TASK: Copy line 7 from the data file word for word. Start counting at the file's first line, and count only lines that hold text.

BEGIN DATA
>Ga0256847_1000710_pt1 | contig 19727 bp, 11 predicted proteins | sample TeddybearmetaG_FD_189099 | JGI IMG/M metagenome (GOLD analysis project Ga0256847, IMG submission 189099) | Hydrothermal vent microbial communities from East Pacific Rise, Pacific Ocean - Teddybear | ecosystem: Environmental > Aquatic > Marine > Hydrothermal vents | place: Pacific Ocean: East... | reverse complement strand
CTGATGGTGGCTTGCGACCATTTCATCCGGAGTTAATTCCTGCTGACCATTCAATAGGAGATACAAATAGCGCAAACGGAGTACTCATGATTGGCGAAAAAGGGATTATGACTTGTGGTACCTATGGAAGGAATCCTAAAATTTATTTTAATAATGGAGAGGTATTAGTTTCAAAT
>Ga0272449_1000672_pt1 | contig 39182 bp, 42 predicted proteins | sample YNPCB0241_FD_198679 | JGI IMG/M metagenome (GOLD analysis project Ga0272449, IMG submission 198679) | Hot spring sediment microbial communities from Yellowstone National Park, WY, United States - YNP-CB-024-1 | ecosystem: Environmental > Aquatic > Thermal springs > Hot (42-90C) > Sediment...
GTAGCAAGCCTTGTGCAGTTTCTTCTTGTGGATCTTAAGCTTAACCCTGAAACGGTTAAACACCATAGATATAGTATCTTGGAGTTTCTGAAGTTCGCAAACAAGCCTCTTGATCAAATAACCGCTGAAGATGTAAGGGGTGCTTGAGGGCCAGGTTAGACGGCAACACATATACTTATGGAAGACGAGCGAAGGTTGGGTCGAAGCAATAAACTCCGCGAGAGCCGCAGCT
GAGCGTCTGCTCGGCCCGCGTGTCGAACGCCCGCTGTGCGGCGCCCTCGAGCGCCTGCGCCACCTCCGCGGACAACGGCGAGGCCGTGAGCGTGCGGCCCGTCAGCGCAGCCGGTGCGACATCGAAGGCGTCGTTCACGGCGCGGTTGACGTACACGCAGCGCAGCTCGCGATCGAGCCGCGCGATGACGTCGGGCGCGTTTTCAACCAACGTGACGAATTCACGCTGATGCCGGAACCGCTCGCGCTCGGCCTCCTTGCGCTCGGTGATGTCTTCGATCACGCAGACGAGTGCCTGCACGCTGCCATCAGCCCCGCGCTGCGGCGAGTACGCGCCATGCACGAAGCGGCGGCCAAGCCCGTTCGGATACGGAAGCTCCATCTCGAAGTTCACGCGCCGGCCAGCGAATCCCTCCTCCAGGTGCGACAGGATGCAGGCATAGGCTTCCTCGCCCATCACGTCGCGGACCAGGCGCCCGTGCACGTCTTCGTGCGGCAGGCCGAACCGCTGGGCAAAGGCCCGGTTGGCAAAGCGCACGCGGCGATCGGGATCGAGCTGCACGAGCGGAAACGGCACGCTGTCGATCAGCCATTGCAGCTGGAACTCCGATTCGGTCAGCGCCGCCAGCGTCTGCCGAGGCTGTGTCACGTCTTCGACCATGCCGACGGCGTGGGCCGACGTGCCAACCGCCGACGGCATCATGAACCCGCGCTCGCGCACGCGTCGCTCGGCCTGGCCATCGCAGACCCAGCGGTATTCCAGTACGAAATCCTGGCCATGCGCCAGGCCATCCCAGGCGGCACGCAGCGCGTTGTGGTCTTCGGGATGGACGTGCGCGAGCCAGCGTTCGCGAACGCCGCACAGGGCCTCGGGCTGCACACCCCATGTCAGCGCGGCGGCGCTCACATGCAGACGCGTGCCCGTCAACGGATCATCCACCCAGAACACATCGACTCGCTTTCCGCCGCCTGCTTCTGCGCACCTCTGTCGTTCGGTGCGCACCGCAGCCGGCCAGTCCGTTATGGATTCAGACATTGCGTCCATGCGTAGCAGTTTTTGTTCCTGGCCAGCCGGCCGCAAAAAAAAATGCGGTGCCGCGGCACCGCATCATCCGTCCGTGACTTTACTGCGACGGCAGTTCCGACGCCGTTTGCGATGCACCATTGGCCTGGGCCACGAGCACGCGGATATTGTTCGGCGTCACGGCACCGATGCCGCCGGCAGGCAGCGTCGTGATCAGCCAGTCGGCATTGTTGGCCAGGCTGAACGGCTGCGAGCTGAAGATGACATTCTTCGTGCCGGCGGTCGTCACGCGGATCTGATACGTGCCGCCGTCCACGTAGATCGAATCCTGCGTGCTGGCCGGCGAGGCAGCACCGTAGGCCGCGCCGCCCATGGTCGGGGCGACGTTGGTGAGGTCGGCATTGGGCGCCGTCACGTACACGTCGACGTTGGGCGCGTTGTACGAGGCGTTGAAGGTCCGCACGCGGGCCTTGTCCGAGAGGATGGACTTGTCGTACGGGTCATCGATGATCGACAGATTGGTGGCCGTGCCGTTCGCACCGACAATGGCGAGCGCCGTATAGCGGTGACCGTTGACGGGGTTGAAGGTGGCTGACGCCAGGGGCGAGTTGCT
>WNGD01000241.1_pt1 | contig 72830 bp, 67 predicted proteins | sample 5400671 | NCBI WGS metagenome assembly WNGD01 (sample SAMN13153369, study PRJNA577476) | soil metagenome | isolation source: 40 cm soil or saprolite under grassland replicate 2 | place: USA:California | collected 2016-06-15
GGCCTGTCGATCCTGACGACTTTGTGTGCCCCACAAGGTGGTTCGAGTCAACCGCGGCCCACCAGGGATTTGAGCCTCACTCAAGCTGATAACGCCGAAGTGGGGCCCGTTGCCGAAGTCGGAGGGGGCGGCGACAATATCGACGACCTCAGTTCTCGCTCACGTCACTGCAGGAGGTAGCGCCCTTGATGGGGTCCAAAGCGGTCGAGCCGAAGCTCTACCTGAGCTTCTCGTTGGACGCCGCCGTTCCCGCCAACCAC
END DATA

GGCCTGTCGATCCTGACGACTTTGTGTGCCCCACAAGGTGGTTCGAGTCAACCGCGGCCCACCAGGGATTTGAGCCTCACTCAAGCTGATAACGCCGAAGTGGGGCCCGTTGCCGAAGTCGGAGGGGGCGGCGACAATATCGACGACCTCAGTTCTCGCTCACGTCACTGCAGGAGGTAGCGCCCTTGATGGGGTCCAAAGCGGTCGAGCCGAAGCTCTACCTGAGCTTCTCGTTGGACGCCGCCGTTCCCGCCAACCAC